Thursday, January 11, 2007

Recipe: Arugula Risotto

Anyone who knows me knows that I love to cook. I've been lazy about writing down recipes, because I never follow them. I just throw stuff together that I know works well, and rely on my Italian heritage and lots of practice to make it taste good. But now I've reached the point where I can't remember all of the recipe's that I've learned. So I've decided to start posting them.

Keep in mind that I approximate EVERYTHING. So if you're the type of person who follows recipe's to the letter, this is not the blog for you. If something doesn't taste quite right, play around with the ingredients until it does or email me for advice. So, without further adu, I present:

Arugula Risotto

Arugula Risotto

Discovered and thrown together to the best of my ability after reading this article, I stole this from idea from Cafe Panache. It's a really great restaurant by the way, and their rendition of this is better then mine. So stop by if you're in the area.

Serves: 2 (easily doubles or triples to serve more)

Prep time: 30-45 minutes


3 cups of chicken stock
1 cup of arborio rice
2 tablespoons of butter
1 tablespoon of olive oil
1/4 cup white wine
1/4 cup onion
3 cloves of garlic
1 large portobello mushroom
1 small bunch of arugula
1/3 cup fresh parmesan cheese
salt and pepper


Dice your onion. Clean the arugula and mushroom. Tear off the arugula leaves and throw away the stems (or save them for another dish). Chop the mushroom into relatively large pieces. Clean and mince the garlic. Grate the parmesan. Set everything aside. Trust me, you don't want to be doing this while minding your risotto pan.

Get two pots or pans.

If the first pan, put all three cups of your chicken stock and warm it under a low heat. If you're lazy, you can skip this step and just make sure the stock is room temperature. If you’re a vegetarian, you can use vegetable stock. Regardless, always use low sodium stock, as pre-salted/seasoned stock tends to ruin the flavor of risotto.

In your second pan, put in the oil and butter under a medium heat. When the butter is completely melted, add the onion. You can use any type of onion you want, though I prefer white. Cook for about 5 minutes, stirring slowly but constantly.

Add the rice and the garlic to the oil and butter. Cook for about 2 minutes, stirring slowly but constantly until the rice shimmers.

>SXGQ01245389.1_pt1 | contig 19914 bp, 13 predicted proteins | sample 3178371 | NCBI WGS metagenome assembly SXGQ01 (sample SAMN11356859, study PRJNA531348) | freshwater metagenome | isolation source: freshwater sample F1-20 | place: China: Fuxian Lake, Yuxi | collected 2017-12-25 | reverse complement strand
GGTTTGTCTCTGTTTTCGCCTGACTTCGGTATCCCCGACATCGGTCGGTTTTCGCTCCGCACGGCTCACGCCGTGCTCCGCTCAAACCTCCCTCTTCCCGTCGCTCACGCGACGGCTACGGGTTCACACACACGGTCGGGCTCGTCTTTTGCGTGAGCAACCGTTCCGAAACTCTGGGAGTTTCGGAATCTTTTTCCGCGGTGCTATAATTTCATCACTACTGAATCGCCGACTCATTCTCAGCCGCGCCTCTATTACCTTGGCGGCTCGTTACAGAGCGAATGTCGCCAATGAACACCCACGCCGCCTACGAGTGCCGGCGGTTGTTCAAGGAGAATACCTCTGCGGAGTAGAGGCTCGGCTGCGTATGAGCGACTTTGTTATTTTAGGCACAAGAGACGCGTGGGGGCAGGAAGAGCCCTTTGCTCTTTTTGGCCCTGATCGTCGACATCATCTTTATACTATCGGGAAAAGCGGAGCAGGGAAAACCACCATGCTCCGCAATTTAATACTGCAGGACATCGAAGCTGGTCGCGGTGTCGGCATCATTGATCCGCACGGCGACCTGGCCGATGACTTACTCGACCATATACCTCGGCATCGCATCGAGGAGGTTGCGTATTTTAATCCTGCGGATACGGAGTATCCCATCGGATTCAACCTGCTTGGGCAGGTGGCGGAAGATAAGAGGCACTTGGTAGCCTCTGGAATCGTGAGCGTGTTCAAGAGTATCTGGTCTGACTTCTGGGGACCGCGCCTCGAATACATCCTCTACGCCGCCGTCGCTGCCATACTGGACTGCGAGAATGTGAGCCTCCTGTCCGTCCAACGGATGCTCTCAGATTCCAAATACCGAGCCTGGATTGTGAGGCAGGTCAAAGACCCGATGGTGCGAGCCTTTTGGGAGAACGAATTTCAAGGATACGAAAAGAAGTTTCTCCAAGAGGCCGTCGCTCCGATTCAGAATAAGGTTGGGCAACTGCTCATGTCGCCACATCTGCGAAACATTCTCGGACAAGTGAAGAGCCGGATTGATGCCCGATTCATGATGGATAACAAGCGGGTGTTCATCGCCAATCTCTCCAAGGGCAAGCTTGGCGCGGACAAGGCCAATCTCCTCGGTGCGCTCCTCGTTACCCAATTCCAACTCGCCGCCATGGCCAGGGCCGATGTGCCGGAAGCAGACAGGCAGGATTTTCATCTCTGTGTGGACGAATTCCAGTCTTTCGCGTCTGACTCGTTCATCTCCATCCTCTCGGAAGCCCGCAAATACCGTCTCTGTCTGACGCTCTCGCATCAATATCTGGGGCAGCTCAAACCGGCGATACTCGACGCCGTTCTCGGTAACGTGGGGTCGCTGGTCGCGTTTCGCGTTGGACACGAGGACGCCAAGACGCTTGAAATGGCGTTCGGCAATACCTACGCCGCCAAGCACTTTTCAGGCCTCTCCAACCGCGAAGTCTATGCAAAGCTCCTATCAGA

Add the wine to the rice. Again, stirring slowly but blah blah blah. If you don't enjoy stirring, this is not your dish. Once the wine is fully absorbed into rice, you can start ladling in the stock.

The traditional method is to add the stock half a cup at a time, stirring, waiting for it to be absorbed, tasting the rice, and then adding more if stock, plus salt and pepper as needed. But experience has taught me that you can pretty much just add 2 cups of stock, bring it to a boil, then reduce the heat all the way until its just simmering and cover it. Come back and stir the rice every five minutes, and be absolutely sure to add more stock if it's dry but hasn’t finished cooking yet.

While the rice is cooking, bring your first pan, which should have a little chicken stock left in it, to a boil. Throw in your arugula leaves for a few seconds, then remove them and put them in a blender. If you didn't bother to warm your stock, you can just wilt it with some stock or water and then put it in the blender. If you want to get really complex, you can blanch them, i.e., put them in ice water immediately after boiling them to set the color and flavor. But I've found this to be unnecessary. Puree the arugula for about ten seconds, adding additional chicken stock from the pan if needed to blend properly. Set aside until the rice is done.

After about 15-20 minutes, the rice should be done or nearing completion. At this point, you should be checking the rice every couple of minutes for firmness. When your rice is tender (just a bit firmer then normal rice when it’s ready to eat), it’s done. Turn off the heat. Add the arugula slurry and the 1/3 cup grated parmesan. If you're fancy and can taste the difference, you can use fontina cheese instead of or in addition to the parmesan, but I find that its not necessary. Stir until you have a creamy sauce. Add a little more stock if it's too clumpy or dry, add more cheese if there's too much liquid. It's important to do this last, as doing so at any previous stage will basically kill the flavor and color of the arugula and screw up your cheese sauce.

While you're finishing up your rice, use your first pan to sauté your mushroom over a high heat with a little olive oil, salt and pepper. You might have a little stock left over, and if so just set it aside. Since its chopped up, the mushroom shouldn't take more then a few minutes. You can use any type of mushroom you like for this, though my favorite it portobello. If you're lazy, you can just throw it in your rice pot while its cooking, though this will require more stock (since mushrooms are like sponges) and will lead to a different texture mushroom. Alternatively (or in addition) you can sear some chicken, shrimp, scallops, or whatever.

Put the completed green Risotto into two large bowls or plates. Top with the mushrooms. Garnish with a few large strips of shaved parmesan and a little fresh pepper. If you're feeling really hoity toity, you can add a little white truffle oil to the sides.

Serve with the white wine that you opened in the beginning of the recipe. If you don’t want to open a bottle of wine, you can leave it out of the recipe and just use more stock.

Now, all of this seems really complex. But its actually quite simple. Simmer rice in stock. Add cheese. Put stuff on top.

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